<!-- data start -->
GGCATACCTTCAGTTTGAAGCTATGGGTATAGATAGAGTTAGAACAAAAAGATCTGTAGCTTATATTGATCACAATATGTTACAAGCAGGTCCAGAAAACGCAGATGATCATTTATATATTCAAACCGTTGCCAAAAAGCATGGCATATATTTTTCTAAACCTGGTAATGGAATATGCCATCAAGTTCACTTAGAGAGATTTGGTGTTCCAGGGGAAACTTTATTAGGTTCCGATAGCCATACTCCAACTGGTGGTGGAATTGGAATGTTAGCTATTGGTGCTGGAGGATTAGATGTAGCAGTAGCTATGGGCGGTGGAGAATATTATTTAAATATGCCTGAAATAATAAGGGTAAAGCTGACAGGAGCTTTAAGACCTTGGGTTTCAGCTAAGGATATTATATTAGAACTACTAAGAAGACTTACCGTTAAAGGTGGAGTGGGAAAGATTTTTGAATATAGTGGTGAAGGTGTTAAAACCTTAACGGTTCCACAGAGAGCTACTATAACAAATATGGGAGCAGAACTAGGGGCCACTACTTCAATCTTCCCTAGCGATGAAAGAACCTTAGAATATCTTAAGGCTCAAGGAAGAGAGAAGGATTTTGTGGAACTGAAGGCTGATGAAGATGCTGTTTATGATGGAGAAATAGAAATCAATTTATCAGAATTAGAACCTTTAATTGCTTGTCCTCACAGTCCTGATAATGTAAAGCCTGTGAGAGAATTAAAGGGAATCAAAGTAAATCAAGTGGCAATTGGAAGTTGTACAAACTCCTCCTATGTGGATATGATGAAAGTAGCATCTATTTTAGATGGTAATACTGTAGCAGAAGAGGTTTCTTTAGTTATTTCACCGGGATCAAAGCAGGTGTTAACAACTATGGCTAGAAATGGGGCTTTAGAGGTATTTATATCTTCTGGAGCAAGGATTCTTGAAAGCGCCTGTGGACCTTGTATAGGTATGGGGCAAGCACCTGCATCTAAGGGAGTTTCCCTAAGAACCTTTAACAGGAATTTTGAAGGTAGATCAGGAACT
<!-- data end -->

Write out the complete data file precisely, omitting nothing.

GGCATACCTTCAGTTTGAAGCTATGGGTATAGATAGAGTTAGAACAAAAAGATCTGTAGCTTATATTGATCACAATATGTTACAAGCAGGTCCAGAAAACGCAGATGATCATTTATATATTCAAACCGTTGCCAAAAAGCATGGCATATATTTTTCTAAACCTGGTAATGGAATATGCCATCAAGTTCACTTAGAGAGATTTGGTGTTCCAGGGGAAACTTTATTAGGTTCCGATAGCCATACTCCAACTGGTGGTGGAATTGGAATGTTAGCTATTGGTGCTGGAGGATTAGATGTAGCAGTAGCTATGGGCGGTGGAGAATATTATTTAAATATGCCTGAAATAATAAGGGTAAAGCTGACAGGAGCTTTAAGACCTTGGGTTTCAGCTAAGGATATTATATTAGAACTACTAAGAAGACTTACCGTTAAAGGTGGAGTGGGAAAGATTTTTGAATATAGTGGTGAAGGTGTTAAAACCTTAACGGTTCCACAGAGAGCTACTATAACAAATATGGGAGCAGAACTAGGGGCCACTACTTCAATCTTCCCTAGCGATGAAAGAACCTTAGAATATCTTAAGGCTCAAGGAAGAGAGAAGGATTTTGTGGAACTGAAGGCTGATGAAGATGCTGTTTATGATGGAGAAATAGAAATCAATTTATCAGAATTAGAACCTTTAATTGCTTGTCCTCACAGTCCTGATAATGTAAAGCCTGTGAGAGAATTAAAGGGAATCAAAGTAAATCAAGTGGCAATTGGAAGTTGTACAAACTCCTCCTATGTGGATATGATGAAAGTAGCATCTATTTTAGATGGTAATACTGTAGCAGAAGAGGTTTCTTTAGTTATTTCACCGGGATCAAAGCAGGTGTTAACAACTATGGCTAGAAATGGGGCTTTAGAGGTATTTATATCTTCTGGAGCAAGGATTCTTGAAAGCGCCTGTGGACCTTGTATAGGTATGGGGCAAGCACCTGCATCTAAGGGAGTTTCCCTAAGAACCTTTAACAGGAATTTTGAAGGTAGATCAGGAACT